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Redeemer University finalizes plan for safe return to classes

Redeemer University College has rolled out a back-to-school plan for this fall.
Redeemer University College has rolled out a back-to-school plan for this fall. Redeemer University College

Back-to-school plans are in place for approximately 900 students at Hamilton’s Redeemer University.

The private Christian liberal arts and science university has finalized a reopening plan that will offer a hybrid of in-class and online learning to ensure physical distancing, starting Sept. 9.

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Redeemer provost and vice-president David Zietsma says the university has taken steps to ensure active participation by investing “around a million dollars in technology to ensure that students studying remotely will be on a screen in the room.”

Zietsma says Redeemer has also invested in health and safety on campus by installing automatic door openers on washrooms and plastic screens on counters, tables and desks, and by adding ultraviolet filtration to the heating and cooling system.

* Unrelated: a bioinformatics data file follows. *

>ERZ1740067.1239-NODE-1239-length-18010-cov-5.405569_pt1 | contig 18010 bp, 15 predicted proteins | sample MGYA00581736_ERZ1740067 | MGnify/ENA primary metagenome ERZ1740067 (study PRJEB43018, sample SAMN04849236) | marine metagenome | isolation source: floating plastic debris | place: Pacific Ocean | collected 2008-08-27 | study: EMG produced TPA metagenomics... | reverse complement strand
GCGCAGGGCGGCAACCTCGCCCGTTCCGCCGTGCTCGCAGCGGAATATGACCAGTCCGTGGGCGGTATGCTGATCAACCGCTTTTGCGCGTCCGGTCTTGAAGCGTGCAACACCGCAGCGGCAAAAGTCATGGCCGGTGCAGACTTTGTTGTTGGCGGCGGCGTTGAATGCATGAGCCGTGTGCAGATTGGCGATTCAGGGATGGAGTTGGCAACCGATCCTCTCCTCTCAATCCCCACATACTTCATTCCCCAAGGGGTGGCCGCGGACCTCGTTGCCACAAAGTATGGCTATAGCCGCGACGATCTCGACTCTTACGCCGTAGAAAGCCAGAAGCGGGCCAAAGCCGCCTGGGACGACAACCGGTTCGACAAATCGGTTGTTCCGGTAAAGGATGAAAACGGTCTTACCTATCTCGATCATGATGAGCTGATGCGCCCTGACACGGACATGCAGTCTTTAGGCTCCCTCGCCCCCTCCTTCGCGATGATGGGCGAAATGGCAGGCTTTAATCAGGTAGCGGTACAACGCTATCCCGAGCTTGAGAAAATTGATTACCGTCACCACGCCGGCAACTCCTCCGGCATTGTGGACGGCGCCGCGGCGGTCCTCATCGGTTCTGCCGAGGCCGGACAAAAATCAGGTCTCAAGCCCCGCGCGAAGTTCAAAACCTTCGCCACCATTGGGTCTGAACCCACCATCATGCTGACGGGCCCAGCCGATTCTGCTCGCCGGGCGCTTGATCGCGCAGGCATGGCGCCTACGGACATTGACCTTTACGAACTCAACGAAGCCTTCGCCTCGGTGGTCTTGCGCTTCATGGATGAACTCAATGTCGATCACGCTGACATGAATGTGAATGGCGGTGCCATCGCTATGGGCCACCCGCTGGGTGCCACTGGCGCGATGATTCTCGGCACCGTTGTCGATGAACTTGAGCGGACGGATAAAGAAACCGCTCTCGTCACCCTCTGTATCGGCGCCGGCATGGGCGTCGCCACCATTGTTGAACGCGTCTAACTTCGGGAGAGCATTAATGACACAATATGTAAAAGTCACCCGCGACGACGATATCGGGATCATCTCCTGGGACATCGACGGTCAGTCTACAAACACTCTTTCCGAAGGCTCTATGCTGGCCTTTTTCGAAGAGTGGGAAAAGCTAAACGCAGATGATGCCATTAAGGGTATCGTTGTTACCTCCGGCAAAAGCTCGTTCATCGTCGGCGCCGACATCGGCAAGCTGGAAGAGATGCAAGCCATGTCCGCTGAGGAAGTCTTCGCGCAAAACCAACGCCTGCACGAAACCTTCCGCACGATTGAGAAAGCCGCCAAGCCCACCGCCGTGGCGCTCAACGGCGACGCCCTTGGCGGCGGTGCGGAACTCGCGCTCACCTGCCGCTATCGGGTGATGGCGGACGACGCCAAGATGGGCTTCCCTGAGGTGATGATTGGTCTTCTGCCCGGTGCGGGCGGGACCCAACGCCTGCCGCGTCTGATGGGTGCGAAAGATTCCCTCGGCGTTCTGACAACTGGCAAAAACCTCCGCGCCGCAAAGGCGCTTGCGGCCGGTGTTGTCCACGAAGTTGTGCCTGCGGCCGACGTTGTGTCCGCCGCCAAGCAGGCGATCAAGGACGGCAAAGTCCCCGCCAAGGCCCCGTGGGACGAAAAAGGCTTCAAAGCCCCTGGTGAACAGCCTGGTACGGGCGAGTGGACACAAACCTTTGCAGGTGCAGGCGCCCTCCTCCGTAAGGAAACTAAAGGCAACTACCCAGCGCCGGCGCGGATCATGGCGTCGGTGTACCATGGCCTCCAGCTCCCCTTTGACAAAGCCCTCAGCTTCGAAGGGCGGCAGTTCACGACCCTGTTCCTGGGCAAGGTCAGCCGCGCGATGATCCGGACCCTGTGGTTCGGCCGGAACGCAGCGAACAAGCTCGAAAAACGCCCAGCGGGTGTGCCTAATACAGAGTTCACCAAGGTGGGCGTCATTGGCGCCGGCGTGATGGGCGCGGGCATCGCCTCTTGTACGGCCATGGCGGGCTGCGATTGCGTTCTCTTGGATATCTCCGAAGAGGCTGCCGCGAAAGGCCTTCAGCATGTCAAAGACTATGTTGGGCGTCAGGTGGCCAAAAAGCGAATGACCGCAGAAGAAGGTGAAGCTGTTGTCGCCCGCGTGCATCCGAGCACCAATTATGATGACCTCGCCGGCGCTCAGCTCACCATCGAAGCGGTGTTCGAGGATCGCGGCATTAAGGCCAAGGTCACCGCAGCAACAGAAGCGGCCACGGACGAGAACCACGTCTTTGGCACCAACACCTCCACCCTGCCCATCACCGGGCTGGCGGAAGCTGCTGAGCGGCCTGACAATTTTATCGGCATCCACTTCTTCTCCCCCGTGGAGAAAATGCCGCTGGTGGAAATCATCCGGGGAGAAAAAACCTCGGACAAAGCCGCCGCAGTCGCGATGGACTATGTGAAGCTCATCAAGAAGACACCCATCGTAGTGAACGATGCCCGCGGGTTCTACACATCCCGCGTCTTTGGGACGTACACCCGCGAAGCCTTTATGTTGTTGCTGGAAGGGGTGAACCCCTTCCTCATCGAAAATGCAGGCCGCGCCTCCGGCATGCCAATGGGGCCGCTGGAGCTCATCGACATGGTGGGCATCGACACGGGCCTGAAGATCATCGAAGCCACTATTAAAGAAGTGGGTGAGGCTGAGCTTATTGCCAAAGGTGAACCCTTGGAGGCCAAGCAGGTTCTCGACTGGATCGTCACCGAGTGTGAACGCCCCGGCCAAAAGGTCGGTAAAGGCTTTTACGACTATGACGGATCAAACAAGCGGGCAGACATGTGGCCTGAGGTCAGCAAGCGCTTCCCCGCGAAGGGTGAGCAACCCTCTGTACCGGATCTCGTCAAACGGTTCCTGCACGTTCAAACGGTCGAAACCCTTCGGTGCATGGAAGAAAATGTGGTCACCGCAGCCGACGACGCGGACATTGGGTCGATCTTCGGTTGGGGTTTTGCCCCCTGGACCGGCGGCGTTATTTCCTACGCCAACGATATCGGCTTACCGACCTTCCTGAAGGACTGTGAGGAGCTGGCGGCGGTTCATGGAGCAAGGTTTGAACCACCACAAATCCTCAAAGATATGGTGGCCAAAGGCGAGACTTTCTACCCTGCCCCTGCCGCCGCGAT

He adds that Redeemer University has also hired a COVID-19 monitoring nurse to check daily for symptoms and for tracking and monitoring of “any outbreaks or troubling trends” seen among students or employees.

To assist with that tracking, all members of the Redeemer community will be required to complete a health check form each day that they plan to be on campus.

Read more: Hamilton public school board reduces class sizes, staggers start for fall return

The plan, titled A Safe Return to Campus: Redeemer’s Reopening Plan for Fall 2020, specifies a maximum class size of 50 in its largest lecture halls and outlines various coronavirus prevention measures. Those include wearing face masks in the academic building and other public indoor spaces, maintaining physical distance and following good hand hygiene and respiratory etiquette.

About 360 Redeemer students live in residence on campus, in separate townhouse units.

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Zietsma says that style helps with COVID-19 prevention efforts since students are living in “bubbles of eight,” eliminating concerns about communal dining and shared washrooms.